When shooting martial arts shots, you need to know when to show motion, and when to freeze it. Freezing your shot will capture a moment in time, but often leads to the "posed" look, while too much motion can look amateurish. In this shot, PG Scott is working a Tapi-Tapi drill with PC Todaro. The look on his face shows the →
Shot back in 2007 with a Nikon D50 and a Nikor 55-200mm lens with Nikon SB600 flash unit.
Taking Better Action Photos By Bob Hubbard Ever been at a martial arts or other sporting event and taken pictures and not been happy with what you got? Were the eyes red and demonic looking, or did the subjects look like blurs or whispery ghosts? Here's a couple of suggestions to help you improve your shots. 1 - Know your camera settings. Most people →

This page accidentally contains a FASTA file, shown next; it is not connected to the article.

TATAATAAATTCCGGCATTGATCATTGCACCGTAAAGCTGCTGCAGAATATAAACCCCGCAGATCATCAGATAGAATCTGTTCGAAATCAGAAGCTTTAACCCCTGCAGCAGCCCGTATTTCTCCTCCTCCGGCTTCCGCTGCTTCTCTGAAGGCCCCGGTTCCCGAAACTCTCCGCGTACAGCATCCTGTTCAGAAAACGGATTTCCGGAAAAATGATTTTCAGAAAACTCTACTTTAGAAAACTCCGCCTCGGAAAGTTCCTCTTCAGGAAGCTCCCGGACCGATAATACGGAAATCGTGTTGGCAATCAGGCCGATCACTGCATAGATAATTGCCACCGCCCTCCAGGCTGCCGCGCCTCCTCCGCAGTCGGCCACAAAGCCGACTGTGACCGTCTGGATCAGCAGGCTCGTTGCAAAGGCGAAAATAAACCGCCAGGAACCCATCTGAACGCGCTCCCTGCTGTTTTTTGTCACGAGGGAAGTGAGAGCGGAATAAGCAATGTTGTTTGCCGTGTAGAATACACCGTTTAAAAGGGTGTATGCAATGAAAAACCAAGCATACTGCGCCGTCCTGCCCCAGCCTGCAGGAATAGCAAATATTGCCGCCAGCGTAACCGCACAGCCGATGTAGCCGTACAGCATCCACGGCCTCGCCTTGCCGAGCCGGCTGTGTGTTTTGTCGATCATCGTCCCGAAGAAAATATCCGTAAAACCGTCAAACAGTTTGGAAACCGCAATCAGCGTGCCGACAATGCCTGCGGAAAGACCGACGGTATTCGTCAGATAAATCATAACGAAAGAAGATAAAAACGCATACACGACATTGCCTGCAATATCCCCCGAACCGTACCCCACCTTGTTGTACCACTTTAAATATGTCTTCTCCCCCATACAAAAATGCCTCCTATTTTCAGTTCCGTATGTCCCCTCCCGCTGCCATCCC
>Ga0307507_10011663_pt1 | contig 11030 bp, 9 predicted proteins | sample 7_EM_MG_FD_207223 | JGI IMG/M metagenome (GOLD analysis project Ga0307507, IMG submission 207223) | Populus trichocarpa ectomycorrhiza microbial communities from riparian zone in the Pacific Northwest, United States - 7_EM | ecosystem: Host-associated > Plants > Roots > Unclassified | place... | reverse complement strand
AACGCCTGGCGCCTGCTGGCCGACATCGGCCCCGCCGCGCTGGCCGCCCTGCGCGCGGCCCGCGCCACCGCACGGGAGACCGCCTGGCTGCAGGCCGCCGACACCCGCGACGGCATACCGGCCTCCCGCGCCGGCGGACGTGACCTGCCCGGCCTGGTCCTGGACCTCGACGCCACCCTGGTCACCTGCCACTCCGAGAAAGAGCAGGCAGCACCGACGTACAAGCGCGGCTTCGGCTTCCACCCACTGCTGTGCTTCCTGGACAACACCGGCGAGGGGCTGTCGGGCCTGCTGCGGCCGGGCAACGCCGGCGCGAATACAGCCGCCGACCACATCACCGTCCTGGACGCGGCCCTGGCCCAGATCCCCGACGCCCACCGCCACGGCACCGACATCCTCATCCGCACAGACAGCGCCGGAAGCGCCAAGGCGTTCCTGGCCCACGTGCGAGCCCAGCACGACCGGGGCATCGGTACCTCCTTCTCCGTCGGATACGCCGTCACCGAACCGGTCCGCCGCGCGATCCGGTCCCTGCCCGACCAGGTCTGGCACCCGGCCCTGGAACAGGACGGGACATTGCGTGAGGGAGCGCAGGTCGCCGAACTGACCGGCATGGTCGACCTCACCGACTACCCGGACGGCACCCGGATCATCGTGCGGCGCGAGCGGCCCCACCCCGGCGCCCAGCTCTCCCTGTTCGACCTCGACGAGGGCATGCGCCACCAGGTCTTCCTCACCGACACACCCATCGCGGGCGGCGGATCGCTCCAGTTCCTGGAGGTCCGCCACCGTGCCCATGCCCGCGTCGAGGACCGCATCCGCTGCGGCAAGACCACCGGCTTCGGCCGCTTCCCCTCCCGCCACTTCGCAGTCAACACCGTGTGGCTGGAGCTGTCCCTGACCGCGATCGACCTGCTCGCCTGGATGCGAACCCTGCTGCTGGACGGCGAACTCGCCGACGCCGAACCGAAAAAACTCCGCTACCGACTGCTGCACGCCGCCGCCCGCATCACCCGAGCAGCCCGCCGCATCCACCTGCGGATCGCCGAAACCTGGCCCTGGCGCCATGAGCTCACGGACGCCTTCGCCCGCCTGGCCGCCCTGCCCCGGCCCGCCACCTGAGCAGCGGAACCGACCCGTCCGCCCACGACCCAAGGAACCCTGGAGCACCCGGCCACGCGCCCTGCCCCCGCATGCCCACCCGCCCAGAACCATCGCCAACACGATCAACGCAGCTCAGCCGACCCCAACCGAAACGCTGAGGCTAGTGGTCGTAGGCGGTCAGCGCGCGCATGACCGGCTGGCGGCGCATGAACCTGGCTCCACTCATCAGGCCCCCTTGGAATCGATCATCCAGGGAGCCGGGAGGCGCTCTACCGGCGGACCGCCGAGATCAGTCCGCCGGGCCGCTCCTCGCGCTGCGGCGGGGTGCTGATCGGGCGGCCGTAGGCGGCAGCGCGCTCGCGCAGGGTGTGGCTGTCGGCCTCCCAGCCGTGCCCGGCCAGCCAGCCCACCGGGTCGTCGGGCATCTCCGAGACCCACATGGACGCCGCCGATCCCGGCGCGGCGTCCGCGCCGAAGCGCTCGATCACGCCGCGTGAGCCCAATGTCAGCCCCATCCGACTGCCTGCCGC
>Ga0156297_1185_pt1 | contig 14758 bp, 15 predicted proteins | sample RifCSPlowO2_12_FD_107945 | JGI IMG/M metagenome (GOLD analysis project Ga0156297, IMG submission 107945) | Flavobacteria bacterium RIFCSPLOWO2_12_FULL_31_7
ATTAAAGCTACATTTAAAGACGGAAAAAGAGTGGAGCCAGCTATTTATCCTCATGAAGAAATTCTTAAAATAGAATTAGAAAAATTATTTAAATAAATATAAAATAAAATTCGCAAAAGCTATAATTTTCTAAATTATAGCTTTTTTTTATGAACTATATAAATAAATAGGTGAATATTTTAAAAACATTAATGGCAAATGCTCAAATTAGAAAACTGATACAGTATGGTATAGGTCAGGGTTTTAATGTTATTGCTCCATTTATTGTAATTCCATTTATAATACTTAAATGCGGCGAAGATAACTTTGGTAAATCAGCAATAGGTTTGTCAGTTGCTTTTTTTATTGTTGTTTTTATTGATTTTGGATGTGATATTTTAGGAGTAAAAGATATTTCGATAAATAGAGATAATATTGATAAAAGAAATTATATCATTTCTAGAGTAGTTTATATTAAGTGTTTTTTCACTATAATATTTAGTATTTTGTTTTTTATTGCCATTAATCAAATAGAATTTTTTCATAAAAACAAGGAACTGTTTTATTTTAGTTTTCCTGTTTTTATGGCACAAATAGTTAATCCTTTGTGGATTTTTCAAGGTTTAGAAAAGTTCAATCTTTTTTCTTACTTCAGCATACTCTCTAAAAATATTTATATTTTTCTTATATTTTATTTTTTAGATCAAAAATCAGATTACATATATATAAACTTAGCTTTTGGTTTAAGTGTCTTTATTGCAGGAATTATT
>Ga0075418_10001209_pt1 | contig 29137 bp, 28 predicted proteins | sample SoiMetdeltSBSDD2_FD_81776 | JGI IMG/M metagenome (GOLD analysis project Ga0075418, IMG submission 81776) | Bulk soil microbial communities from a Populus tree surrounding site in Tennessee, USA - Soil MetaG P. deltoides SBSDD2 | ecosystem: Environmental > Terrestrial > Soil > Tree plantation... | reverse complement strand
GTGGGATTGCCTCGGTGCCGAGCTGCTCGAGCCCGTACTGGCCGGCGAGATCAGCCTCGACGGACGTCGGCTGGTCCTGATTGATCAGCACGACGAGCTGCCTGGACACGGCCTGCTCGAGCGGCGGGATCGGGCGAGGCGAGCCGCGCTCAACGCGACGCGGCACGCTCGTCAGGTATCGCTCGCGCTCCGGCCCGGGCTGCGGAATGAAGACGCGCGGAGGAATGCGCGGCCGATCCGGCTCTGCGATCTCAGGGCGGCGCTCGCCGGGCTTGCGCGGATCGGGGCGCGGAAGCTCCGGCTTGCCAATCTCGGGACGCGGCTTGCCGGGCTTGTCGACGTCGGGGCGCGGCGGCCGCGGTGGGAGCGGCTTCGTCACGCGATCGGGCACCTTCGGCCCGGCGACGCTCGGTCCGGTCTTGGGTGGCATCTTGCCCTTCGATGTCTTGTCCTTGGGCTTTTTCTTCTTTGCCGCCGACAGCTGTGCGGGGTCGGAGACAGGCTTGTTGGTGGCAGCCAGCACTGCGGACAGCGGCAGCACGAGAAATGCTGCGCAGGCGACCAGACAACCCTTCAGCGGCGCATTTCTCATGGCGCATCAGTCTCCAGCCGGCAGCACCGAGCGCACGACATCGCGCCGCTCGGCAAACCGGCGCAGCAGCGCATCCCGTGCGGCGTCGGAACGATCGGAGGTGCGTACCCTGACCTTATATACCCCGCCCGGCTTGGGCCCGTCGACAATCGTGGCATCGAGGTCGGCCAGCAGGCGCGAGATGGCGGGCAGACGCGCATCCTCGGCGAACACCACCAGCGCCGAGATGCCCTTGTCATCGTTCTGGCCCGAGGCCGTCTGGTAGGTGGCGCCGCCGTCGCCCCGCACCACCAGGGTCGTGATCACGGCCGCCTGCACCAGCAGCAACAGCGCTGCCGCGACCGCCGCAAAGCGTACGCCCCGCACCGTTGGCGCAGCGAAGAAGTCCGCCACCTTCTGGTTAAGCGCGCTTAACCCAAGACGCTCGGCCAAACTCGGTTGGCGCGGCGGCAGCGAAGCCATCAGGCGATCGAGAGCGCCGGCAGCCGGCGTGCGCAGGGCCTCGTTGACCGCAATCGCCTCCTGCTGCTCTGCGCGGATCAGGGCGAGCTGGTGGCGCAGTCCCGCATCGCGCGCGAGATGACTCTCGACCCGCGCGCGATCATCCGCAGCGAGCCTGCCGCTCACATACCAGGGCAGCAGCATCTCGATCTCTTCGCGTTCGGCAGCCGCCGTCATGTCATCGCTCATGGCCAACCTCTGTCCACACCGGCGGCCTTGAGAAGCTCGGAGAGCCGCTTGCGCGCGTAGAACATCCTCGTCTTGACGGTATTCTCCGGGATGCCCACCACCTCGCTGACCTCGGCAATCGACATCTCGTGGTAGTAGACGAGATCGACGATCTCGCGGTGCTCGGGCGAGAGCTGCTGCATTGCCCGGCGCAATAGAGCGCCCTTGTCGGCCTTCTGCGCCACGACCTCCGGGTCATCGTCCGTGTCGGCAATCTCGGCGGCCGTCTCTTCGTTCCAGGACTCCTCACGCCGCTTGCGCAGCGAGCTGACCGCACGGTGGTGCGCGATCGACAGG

Photo for 9-30-2010 Master of Tapi Tapi Chuck Gauss at IMAF Toronto Camp - August 2010 Shot August 2010, Canon 50D DSLR, Canon 18-200mm lens and Canon 580ii flash. This was milliseconds after switching hands on the fly while working a technique.